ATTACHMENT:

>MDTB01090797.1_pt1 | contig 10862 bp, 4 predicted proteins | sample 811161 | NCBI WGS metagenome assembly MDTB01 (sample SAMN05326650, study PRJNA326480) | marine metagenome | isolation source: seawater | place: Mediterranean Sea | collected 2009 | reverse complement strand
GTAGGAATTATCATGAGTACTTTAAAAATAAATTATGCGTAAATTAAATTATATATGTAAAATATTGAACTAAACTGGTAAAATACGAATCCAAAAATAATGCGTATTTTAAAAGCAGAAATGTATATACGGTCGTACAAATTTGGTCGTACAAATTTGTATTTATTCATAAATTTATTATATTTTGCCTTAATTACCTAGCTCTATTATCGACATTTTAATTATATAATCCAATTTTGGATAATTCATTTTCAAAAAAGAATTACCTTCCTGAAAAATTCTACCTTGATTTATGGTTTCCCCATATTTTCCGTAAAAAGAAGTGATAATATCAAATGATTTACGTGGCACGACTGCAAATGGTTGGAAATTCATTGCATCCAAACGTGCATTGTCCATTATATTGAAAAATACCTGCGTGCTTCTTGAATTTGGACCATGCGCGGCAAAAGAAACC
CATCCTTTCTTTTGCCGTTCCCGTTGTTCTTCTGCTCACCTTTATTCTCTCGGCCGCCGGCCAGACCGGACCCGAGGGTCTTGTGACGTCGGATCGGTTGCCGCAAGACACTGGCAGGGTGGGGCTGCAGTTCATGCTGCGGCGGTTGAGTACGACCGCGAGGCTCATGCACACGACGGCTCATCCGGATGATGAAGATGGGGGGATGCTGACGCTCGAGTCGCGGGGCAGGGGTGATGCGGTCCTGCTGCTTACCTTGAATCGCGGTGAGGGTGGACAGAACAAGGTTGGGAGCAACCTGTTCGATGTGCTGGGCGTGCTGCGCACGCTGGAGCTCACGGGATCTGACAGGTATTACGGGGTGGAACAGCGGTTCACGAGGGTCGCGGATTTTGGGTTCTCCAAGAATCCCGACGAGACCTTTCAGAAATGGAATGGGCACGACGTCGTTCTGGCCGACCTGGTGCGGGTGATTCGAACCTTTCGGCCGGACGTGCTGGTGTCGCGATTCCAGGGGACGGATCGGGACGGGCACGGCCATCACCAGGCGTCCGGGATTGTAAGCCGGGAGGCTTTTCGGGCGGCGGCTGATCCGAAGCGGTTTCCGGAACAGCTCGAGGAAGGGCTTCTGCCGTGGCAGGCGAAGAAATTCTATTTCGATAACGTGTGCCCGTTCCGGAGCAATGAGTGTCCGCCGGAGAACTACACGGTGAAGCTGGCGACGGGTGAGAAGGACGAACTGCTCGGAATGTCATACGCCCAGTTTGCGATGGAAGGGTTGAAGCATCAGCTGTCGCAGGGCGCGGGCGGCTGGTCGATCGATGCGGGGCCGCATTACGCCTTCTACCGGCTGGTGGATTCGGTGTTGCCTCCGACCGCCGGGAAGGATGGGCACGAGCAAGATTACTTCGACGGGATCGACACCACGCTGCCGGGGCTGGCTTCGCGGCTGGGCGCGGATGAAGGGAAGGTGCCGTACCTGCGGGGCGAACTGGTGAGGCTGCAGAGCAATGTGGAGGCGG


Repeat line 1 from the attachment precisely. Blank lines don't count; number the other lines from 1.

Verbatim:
>MDTB01090797.1_pt1 | contig 10862 bp, 4 predicted proteins | sample 811161 | NCBI WGS metagenome assembly MDTB01 (sample SAMN05326650, study PRJNA326480) | marine metagenome | isolation source: seawater | place: Mediterranean Sea | collected 2009 | reverse complement strand